Chinese archeologist has made a discovery that suggests, people have been smoking pot to get high for over 2,500 years. These speculations come after the team studied the char on the set of wooden bowls from an ancient cemetery in western China. These findings are now the earliest evidence of cannabis used as a substance.
“We’ve known that cannabis is one of the oldest cultivated plants in East Asia, primarily for making oil and hemp,” explained Mark Merlin, a botany professor at the University of Hawaii at Manoa who examined the study published in Science Advances. “Now we know the ancients also valued the plant for its psychoactive properties.”
According to the study, the set of 10 wooden braziers came from eight anxiety Chinese tombs at the Jirzankal Cemetery on the Pamir Plateau in now China’s Xinjiang region. After careful examination, the team found chemical evidence of marijuana traces on nine of the ten blocks, which also held small rocks that were used to burn the plant once they were heated.
A lead archaeologist at the University of Chinese Academy of Sciences and a co-author of the study, Yimin Yang, claims the location of those cannabis artifacts suggest, “being used during funeral rituals, possibly to communicate with nature or spirits or deceased people, accompanied by music.”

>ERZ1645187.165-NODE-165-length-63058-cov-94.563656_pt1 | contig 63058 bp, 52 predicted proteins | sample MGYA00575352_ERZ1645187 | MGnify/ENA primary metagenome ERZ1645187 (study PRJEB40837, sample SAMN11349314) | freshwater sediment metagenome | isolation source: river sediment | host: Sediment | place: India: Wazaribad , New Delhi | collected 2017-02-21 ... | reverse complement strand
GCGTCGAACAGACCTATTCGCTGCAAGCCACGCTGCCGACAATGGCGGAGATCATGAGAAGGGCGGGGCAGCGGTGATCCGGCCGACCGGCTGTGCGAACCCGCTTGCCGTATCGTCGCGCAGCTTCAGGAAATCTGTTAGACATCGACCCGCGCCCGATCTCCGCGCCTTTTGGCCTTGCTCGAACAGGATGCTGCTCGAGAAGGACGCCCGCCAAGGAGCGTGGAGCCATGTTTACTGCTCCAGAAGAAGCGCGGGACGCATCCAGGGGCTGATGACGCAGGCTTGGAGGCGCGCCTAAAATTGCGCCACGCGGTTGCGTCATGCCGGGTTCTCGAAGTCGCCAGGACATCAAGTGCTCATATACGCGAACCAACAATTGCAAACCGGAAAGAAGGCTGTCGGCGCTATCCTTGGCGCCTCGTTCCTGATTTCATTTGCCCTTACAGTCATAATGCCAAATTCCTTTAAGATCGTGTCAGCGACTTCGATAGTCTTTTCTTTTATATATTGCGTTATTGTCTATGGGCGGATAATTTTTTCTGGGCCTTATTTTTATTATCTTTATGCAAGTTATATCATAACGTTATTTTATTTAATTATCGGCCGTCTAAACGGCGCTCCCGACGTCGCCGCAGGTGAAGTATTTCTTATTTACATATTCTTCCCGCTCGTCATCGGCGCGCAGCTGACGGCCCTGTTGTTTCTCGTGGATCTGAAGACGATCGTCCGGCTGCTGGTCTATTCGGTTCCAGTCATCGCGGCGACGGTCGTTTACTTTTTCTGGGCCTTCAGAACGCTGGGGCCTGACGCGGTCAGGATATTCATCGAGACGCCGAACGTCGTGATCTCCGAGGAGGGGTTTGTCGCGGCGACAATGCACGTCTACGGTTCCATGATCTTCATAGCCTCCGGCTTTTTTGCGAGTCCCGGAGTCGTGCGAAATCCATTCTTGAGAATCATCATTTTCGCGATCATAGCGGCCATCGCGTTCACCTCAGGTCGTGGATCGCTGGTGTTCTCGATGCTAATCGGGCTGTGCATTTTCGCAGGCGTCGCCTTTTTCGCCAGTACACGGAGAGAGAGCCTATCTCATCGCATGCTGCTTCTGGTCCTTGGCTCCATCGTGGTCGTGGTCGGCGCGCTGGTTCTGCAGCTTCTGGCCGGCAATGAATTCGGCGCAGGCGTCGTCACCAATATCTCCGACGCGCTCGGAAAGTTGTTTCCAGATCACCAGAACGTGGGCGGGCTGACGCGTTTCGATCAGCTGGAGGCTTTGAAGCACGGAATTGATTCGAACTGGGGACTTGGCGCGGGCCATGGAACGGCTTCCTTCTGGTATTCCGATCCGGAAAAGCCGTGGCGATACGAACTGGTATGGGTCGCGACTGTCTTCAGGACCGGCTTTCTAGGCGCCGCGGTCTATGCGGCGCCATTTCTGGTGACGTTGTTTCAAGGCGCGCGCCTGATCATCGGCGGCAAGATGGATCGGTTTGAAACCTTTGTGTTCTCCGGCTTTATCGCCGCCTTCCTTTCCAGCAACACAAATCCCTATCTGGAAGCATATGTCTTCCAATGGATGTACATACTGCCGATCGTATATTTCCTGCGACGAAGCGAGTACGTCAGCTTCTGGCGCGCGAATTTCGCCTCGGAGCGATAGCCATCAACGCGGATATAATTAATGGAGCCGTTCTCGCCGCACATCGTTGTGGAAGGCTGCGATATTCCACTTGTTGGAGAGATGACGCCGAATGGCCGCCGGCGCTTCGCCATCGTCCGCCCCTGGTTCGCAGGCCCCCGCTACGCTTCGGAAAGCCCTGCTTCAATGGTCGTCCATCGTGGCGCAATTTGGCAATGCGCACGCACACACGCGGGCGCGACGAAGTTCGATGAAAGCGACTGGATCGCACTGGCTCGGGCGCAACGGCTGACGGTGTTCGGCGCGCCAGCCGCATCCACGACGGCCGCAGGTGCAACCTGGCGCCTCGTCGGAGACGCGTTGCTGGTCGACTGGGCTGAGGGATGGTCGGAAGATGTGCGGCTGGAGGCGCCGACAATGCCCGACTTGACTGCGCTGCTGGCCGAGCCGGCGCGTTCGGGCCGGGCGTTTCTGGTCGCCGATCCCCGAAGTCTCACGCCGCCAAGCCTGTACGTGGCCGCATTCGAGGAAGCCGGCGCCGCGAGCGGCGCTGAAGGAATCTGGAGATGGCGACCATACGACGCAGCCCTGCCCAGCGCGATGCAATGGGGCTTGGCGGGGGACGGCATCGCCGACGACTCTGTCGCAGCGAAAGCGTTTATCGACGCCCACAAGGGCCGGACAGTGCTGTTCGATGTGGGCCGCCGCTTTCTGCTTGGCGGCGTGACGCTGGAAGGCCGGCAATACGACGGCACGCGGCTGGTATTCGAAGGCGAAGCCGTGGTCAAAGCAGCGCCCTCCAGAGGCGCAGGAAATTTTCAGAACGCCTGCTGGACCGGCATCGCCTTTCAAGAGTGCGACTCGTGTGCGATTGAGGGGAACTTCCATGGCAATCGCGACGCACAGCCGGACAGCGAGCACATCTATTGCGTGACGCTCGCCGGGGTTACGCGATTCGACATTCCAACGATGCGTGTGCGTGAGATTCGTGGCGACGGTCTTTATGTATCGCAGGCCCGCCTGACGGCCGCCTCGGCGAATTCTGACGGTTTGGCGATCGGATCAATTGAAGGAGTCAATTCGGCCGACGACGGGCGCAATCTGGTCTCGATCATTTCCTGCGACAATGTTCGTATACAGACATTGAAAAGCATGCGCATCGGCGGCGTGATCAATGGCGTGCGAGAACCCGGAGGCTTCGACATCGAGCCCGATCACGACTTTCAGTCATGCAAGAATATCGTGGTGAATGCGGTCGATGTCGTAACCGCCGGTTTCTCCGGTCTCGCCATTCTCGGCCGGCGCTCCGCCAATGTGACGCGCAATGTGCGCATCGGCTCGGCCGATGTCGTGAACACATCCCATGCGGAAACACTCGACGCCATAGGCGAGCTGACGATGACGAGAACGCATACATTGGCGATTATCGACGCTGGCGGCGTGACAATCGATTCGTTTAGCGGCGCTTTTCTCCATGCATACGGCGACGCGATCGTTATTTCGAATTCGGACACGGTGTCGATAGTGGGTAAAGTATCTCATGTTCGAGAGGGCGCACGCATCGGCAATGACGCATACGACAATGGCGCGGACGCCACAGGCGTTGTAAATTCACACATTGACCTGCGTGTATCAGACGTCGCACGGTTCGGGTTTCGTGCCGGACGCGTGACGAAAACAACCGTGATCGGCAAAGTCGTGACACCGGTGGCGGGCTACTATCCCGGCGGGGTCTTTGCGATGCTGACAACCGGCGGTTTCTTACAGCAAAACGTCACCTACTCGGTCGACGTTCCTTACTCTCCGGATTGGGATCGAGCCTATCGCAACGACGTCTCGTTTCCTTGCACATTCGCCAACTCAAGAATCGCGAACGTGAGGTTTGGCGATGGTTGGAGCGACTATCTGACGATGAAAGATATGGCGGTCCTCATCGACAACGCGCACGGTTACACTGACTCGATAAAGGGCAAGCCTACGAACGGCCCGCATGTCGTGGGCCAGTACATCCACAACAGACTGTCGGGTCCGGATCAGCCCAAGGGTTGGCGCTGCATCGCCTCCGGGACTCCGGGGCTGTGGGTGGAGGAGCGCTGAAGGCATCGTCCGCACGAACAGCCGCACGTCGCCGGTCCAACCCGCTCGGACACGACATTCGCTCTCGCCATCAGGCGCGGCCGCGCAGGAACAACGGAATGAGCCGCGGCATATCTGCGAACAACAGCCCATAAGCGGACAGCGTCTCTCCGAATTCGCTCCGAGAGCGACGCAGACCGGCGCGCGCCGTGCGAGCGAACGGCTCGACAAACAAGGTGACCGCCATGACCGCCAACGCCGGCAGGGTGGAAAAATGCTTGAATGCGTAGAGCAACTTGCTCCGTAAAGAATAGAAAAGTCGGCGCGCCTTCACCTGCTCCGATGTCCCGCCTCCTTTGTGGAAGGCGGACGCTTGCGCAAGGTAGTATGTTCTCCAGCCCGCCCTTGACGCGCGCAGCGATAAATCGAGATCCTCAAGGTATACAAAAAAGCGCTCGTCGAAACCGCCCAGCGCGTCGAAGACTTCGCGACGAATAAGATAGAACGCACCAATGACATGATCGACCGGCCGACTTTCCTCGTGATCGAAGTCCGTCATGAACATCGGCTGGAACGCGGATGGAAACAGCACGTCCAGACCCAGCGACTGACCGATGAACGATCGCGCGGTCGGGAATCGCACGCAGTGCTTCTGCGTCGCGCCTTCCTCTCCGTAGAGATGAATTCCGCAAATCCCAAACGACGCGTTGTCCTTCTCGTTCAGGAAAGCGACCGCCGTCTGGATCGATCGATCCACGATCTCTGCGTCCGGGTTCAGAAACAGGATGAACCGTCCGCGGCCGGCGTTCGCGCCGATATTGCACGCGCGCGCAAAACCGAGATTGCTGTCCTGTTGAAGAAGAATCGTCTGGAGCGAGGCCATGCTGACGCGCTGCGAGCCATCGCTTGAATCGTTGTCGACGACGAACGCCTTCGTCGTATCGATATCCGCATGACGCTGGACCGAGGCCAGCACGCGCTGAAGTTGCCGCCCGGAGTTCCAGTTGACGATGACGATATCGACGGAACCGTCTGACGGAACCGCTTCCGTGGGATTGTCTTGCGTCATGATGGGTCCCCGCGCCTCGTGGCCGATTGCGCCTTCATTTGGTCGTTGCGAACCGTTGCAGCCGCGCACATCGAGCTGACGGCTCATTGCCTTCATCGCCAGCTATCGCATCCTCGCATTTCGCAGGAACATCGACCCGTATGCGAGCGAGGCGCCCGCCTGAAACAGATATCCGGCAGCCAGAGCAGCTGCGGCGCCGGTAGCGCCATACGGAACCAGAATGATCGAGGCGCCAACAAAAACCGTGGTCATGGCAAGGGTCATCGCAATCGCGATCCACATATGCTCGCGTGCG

Before the recent discovery, the new findings are steady with what is already known about cannabis use across Central Eurasia, Yang noted that “possibly reflecting some community of shared beliefs in the Eurasian mountain foothills.” There is also new evidence that ancient marijuana use was consumed at funerals from frozen tombs in Russia’s the Altai Mountains, and fifth century B.C. Greek historian Herodotus transcribed the Scythians using marijuana smoke as a post-burial cleansing rite.
The team of researchers is not positive about where the ancient stoners got their marijuana. In those areas, wild plants tend to have low levels of THC. CO-author Robert Spengler of the Max Planck Institute for the Science of Human History explained that “whether there was a wild population with higher THC levels that humans somehow discovered and specifically targeted, or whether some processes lead to the increased production of these chemicals in the plants.”
He believes that the cemetery’s high mountain environment, with higher solar radiation and freezing temperatures, may have influenced individual cannabis plants to produce more THC.
According to experts, Food- and fiber-producing strains of marijuana are among the oldest known cultivated plants in the East Asia area; however, the strains that cause the “high” effects are entirely different. The team claims that their discovery shows that the use of marijuana as a drug may have originated somewhere else, like the high plains of Central Asia.
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